At 28, Alan Clarke is the head chef at Maryculter House Hotel, having worked his way up via kitchens in Cullen, Edinburgh, Skye and Aberdeen.

When he’s not in the kitchen Alan enjoys eating out and spending time with his partner Sarah in their new home, as well as getting to grips with the garden.

‘We’re always planning ahead and are currently working on new dishes for our autumn menus. We like to feature the best of each season’s produce. The whole team has a real passion for service and commitment to our guests’ needs. Our suppliers – big and small – really push themselves to offer and showcase what Aberdeen and Aberdeenshire has to offer’.

South Deeside Road, Maryculter, Aberdeen AB12 5GB
Tel: 01224 732124
maryculterhouse.com


Grace’s Highland Beef Cheeks (serves 4)

Our beef comes from Grace Noble at Aberdeenshire Highland Beef, so this dish is named in her honour.

At Maryculter House, we serve the beef cheeks with Highland beef rump and Jacob’s ladder short rib. It comes with caramelised onion puree, shallot rings, Yorkshire pudding, fondant potatoes and wilted greens. Here’s a simplified version of the beef cheeks recipe to try at home. You’ll need to allow about five hours, so it’s one for the weekend. Six or eight cheeks will serve four people with your choice of vegetables and roast or boiled potatoes. Yorkshire puddings are a must, though!

Pre-heat the oven to 160°C. Cut each cheek up into four. Season with Maldon rock salt. Lightly oil a frying pan. Add the meat and sear completely at a moderate heat, then remove the beef. Take about 300g of a mix of carrots, leeks, garlic, white onion and celery. Leave the skins on and roughly chop.  Add to the pan and cook on a high heat for 3-4 minutes, stirring continuously. Tip into a roasting tin. Take around 500ml of red wine and deglaze the pan, again at a moderate heat. Turn up the heat and to reduce down to a third of the original volume.  Lightly scrape the pan, removing any liquid or leftover meat and vegetables. Add to the beef cheeks in the roasting tin. Cover with cold water, add thyme, rosemary and bay leaf. Put a lid on or cover with greaseproof paper and tinfoil. Put in the oven for 3 hours.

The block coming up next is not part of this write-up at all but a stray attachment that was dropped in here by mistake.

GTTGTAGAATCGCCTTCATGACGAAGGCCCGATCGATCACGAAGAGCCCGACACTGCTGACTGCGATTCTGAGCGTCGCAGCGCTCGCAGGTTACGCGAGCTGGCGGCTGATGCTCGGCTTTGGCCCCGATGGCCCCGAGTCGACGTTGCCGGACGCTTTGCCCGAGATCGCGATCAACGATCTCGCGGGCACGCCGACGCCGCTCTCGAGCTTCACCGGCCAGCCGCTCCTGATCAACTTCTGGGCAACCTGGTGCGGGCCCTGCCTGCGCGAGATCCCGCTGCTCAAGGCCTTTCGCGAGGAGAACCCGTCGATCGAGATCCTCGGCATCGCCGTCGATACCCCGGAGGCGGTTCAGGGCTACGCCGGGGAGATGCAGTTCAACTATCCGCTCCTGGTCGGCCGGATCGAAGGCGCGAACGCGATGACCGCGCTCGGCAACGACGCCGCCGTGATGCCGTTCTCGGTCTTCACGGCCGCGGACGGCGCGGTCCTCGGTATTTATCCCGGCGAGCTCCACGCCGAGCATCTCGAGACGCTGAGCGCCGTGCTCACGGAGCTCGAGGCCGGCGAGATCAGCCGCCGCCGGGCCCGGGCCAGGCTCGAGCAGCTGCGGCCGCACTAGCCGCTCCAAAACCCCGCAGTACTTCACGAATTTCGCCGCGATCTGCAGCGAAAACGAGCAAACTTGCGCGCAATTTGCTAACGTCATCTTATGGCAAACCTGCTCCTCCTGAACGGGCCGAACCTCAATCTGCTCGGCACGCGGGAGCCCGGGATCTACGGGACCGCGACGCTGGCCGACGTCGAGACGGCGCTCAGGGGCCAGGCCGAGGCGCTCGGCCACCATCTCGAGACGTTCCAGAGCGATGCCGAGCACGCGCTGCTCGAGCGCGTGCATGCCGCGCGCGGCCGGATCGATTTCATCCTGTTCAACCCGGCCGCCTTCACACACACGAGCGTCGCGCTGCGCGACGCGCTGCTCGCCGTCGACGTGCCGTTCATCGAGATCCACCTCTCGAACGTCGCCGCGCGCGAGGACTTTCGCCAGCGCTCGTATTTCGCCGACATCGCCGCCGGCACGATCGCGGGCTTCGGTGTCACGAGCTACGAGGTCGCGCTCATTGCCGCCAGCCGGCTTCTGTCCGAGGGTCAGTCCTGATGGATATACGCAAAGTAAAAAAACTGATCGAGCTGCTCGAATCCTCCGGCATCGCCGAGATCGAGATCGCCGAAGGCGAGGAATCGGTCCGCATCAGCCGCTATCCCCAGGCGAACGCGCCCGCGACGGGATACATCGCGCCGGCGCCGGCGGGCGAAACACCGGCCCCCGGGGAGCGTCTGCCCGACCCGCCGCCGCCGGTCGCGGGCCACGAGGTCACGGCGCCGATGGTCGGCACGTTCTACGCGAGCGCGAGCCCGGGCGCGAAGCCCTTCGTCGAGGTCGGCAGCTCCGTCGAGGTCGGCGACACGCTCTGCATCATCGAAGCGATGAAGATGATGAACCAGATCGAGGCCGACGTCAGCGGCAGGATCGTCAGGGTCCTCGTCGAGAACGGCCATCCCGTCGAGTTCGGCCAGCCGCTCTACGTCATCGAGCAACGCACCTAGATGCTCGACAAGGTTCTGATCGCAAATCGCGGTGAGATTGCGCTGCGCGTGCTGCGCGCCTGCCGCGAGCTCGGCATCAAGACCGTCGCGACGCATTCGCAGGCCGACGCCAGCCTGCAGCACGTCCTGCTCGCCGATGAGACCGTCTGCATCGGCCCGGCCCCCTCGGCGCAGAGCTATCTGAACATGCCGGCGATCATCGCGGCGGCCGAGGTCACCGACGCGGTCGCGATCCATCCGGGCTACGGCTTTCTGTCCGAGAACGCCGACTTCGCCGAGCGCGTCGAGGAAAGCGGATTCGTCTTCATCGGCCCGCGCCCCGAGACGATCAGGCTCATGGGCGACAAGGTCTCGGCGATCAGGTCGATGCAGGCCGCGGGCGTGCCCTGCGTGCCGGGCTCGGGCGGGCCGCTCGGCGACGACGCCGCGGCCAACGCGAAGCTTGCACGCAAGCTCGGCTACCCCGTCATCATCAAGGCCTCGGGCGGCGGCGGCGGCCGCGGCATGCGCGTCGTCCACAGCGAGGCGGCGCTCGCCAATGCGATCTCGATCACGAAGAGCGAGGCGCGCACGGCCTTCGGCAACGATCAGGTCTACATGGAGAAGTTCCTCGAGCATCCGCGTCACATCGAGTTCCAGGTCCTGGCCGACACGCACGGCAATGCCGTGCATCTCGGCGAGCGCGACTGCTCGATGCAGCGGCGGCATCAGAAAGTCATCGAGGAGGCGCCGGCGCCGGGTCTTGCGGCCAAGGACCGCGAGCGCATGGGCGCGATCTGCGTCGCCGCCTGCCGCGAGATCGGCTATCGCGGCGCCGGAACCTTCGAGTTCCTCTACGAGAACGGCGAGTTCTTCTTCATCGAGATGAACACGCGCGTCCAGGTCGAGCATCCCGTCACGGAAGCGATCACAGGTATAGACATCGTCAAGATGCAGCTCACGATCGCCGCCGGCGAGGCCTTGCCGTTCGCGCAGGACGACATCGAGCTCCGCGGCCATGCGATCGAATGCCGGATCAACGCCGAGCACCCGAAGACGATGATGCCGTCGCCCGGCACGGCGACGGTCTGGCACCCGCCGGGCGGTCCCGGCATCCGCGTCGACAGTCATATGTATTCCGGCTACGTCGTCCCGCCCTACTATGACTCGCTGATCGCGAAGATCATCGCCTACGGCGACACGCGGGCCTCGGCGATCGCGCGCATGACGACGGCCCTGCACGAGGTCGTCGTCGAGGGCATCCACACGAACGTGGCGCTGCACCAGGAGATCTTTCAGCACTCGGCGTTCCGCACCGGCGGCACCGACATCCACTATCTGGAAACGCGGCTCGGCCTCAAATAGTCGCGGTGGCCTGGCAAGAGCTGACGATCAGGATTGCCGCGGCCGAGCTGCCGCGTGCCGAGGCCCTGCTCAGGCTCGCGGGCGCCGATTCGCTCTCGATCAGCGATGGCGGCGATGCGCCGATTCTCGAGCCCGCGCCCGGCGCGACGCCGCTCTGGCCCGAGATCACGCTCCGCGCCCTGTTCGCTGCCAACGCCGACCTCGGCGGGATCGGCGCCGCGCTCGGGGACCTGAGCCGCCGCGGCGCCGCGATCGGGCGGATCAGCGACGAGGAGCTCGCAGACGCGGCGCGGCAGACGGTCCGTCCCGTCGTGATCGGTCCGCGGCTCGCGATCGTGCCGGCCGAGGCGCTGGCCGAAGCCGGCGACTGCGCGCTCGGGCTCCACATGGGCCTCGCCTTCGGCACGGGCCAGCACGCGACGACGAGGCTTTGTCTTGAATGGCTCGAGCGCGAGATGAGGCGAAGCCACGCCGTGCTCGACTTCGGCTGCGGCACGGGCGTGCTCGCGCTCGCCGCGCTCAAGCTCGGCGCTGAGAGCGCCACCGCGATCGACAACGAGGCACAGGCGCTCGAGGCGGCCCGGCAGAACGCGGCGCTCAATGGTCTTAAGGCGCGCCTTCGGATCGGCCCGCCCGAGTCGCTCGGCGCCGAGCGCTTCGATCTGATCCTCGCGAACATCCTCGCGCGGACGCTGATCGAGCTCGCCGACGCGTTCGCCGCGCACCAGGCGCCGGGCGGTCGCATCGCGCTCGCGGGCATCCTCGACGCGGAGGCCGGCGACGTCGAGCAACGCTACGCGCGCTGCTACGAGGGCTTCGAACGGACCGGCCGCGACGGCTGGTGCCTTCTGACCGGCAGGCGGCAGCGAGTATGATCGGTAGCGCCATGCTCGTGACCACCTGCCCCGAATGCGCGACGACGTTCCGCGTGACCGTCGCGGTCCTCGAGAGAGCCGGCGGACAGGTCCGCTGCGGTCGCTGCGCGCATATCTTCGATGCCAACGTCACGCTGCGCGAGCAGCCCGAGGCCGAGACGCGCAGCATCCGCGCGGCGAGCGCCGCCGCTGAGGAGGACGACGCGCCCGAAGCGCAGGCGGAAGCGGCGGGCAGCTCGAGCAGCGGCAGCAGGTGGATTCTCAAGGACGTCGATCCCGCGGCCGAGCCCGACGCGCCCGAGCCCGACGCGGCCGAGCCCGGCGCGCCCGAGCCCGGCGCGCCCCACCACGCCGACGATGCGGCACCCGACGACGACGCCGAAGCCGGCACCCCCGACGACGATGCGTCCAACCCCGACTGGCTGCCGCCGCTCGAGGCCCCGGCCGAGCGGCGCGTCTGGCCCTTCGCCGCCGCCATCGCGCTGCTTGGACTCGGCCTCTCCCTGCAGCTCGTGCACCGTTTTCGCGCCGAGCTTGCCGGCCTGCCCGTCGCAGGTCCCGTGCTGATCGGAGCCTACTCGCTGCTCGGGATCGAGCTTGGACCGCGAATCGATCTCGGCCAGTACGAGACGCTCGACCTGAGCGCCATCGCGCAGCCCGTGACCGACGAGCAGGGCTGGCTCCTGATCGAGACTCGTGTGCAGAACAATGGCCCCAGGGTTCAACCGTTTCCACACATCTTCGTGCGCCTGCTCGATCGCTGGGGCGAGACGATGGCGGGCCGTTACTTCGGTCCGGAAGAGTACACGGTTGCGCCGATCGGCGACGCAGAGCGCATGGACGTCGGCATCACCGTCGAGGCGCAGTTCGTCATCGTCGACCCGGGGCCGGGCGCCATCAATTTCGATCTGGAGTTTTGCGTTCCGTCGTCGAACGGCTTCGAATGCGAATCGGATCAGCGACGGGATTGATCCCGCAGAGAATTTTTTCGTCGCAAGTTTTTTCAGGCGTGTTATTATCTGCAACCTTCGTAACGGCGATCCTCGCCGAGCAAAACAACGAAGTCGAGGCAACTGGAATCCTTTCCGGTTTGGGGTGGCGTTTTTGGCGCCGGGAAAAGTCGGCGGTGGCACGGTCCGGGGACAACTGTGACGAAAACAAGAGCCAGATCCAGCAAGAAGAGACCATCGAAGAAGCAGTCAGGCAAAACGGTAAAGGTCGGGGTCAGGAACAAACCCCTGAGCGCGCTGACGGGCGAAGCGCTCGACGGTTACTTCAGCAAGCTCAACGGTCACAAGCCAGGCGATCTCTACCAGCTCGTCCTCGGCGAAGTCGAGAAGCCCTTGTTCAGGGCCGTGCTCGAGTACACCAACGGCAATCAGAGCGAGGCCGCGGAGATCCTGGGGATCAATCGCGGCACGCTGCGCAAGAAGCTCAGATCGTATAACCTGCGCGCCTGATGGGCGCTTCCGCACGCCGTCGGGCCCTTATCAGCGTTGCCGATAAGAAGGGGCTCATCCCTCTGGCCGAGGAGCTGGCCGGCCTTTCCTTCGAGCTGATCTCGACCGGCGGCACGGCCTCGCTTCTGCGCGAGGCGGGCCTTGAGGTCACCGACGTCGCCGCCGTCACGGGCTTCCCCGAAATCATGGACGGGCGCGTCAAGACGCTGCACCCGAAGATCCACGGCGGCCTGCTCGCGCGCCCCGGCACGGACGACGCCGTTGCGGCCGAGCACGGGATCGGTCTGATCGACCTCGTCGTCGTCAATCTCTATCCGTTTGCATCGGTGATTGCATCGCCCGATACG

Remove and strain off liquid and set aside. Discard the vegetables. Roll the meat into sausage shape logs, chill for 1 hour and then coat in flour, egg and then breadcrumbs. Deep fry in oil.

Take the cooking liquid from the beef cheek and reduce down to 500ml, add 100 ml of full bodied red wine and allow to simmer. Once reduced, set aside.

Serve the fried beef cheeks with the warm red wine sauce and your choice of vegetables.

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